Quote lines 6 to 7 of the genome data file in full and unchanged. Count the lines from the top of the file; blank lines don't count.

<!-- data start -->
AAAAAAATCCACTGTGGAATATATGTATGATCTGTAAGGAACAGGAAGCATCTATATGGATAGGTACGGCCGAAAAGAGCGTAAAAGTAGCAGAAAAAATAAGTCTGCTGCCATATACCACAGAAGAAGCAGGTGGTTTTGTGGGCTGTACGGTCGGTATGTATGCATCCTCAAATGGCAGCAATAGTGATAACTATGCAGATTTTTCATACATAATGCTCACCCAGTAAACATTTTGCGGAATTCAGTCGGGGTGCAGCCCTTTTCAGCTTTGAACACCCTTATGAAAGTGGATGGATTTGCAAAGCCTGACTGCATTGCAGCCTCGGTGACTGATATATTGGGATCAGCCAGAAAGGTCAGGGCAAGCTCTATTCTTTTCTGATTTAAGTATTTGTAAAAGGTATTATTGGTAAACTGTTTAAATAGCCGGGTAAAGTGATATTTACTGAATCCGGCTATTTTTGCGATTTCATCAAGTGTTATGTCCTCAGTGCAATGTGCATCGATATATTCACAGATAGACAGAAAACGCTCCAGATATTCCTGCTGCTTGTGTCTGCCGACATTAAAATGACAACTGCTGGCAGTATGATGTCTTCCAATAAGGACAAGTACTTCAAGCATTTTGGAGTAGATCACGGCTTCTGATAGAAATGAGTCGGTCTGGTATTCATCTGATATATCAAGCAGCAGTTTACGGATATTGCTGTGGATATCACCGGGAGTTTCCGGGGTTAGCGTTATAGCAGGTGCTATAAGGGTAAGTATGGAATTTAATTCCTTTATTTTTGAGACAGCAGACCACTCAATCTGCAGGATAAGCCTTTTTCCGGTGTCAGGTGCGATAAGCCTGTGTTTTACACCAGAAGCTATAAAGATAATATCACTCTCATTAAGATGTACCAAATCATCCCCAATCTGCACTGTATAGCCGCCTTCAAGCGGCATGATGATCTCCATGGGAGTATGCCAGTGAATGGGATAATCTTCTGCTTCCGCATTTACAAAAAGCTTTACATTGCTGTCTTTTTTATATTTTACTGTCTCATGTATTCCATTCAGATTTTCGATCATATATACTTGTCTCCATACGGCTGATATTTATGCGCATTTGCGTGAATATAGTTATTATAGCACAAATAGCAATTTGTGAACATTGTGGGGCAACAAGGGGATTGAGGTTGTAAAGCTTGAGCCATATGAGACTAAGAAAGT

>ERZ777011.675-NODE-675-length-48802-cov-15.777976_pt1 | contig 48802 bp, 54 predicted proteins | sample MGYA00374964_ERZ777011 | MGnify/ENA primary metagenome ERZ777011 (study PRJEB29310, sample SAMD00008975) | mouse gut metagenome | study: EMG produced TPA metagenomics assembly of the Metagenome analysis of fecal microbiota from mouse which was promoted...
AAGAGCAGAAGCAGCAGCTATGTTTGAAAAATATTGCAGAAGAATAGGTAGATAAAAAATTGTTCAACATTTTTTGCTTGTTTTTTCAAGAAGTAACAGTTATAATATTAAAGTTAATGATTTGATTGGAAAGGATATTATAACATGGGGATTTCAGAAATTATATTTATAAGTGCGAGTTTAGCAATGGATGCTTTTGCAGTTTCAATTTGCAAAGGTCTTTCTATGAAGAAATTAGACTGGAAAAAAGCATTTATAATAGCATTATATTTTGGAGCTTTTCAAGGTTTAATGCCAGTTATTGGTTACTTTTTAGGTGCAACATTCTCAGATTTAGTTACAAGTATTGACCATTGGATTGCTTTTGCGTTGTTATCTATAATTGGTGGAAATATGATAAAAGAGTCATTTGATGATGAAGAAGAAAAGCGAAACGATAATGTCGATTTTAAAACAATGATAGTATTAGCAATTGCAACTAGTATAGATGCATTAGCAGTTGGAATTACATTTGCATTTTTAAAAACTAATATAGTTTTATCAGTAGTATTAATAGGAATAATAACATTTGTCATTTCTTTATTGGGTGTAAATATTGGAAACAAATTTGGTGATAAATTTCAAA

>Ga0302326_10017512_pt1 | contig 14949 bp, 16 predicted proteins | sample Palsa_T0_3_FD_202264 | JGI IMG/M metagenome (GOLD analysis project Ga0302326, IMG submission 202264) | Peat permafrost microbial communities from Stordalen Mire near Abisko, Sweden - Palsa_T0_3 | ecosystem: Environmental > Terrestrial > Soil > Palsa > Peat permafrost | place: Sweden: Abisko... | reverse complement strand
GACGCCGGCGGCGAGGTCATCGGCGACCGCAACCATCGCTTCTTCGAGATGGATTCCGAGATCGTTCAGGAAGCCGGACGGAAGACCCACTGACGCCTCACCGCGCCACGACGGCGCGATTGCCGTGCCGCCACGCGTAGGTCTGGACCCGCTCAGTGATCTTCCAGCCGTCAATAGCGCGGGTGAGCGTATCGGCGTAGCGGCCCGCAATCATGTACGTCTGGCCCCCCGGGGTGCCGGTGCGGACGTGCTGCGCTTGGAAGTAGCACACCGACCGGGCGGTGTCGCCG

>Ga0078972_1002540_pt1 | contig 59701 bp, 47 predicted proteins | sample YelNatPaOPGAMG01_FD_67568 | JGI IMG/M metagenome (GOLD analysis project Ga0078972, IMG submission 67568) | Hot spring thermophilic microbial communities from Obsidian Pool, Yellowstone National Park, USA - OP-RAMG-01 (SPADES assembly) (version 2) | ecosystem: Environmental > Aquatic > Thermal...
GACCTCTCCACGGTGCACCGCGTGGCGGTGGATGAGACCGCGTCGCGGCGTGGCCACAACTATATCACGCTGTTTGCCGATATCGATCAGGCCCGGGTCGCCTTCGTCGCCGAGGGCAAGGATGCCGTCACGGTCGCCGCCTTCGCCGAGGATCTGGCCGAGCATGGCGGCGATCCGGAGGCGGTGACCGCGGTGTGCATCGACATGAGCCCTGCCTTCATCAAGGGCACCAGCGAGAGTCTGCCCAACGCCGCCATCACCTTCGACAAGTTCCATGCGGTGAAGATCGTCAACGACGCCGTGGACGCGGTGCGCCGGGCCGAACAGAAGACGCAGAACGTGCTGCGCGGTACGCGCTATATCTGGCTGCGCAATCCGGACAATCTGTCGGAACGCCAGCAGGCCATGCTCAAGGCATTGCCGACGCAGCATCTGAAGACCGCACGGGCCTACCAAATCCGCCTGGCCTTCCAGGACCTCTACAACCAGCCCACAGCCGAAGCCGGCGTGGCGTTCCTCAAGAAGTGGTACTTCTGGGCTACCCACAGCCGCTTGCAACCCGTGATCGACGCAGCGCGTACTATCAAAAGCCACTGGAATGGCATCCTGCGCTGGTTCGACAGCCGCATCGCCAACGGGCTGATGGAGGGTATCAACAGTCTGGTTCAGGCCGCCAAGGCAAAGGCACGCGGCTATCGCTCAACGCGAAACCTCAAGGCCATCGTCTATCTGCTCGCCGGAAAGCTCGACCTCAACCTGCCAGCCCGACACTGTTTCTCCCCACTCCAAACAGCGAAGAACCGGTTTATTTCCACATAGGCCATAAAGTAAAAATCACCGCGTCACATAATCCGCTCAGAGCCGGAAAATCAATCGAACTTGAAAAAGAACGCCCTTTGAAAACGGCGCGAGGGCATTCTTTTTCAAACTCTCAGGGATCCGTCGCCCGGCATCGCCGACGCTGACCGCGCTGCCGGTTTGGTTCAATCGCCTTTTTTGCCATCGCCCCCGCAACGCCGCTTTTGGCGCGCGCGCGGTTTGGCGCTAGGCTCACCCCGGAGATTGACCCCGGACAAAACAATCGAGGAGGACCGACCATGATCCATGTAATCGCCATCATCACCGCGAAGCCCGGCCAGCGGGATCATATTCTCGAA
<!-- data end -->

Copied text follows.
>Ga0078972_1002540_pt1 | contig 59701 bp, 47 predicted proteins | sample YelNatPaOPGAMG01_FD_67568 | JGI IMG/M metagenome (GOLD analysis project Ga0078972, IMG submission 67568) | Hot spring thermophilic microbial communities from Obsidian Pool, Yellowstone National Park, USA - OP-RAMG-01 (SPADES assembly) (version 2) | ecosystem: Environmental > Aquatic > Thermal...
GACCTCTCCACGGTGCACCGCGTGGCGGTGGATGAGACCGCGTCGCGGCGTGGCCACAACTATATCACGCTGTTTGCCGATATCGATCAGGCCCGGGTCGCCTTCGTCGCCGAGGGCAAGGATGCCGTCACGGTCGCCGCCTTCGCCGAGGATCTGGCCGAGCATGGCGGCGATCCGGAGGCGGTGACCGCGGTGTGCATCGACATGAGCCCTGCCTTCATCAAGGGCACCAGCGAGAGTCTGCCCAACGCCGCCATCACCTTCGACAAGTTCCATGCGGTGAAGATCGTCAACGACGCCGTGGACGCGGTGCGCCGGGCCGAACAGAAGACGCAGAACGTGCTGCGCGGTACGCGCTATATCTGGCTGCGCAATCCGGACAATCTGTCGGAACGCCAGCAGGCCATGCTCAAGGCATTGCCGACGCAGCATCTGAAGACCGCACGGGCCTACCAAATCCGCCTGGCCTTCCAGGACCTCTACAACCAGCCCACAGCCGAAGCCGGCGTGGCGTTCCTCAAGAAGTGGTACTTCTGGGCTACCCACAGCCGCTTGCAACCCGTGATCGACGCAGCGCGTACTATCAAAAGCCACTGGAATGGCATCCTGCGCTGGTTCGACAGCCGCATCGCCAACGGGCTGATGGAGGGTATCAACAGTCTGGTTCAGGCCGCCAAGGCAAAGGCACGCGGCTATCGCTCAACGCGAAACCTCAAGGCCATCGTCTATCTGCTCGCCGGAAAGCTCGACCTCAACCTGCCAGCCCGACACTGTTTCTCCCCACTCCAAACAGCGAAGAACCGGTTTATTTCCACATAGGCCATAAAGTAAAAATCACCGCGTCACATAATCCGCTCAGAGCCGGAAAATCAATCGAACTTGAAAAAGAACGCCCTTTGAAAACGGCGCGAGGGCATTCTTTTTCAAACTCTCAGGGATCCGTCGCCCGGCATCGCCGACGCTGACCGCGCTGCCGGTTTGGTTCAATCGCCTTTTTTGCCATCGCCCCCGCAACGCCGCTTTTGGCGCGCGCGCGGTTTGGCGCTAGGCTCACCCCGGAGATTGACCCCGGACAAAACAATCGAGGAGGACCGACCATGATCCATGTAATCGCCATCATCACCGCGAAGCCCGGCCAGCGGGATCATATTCTCGAA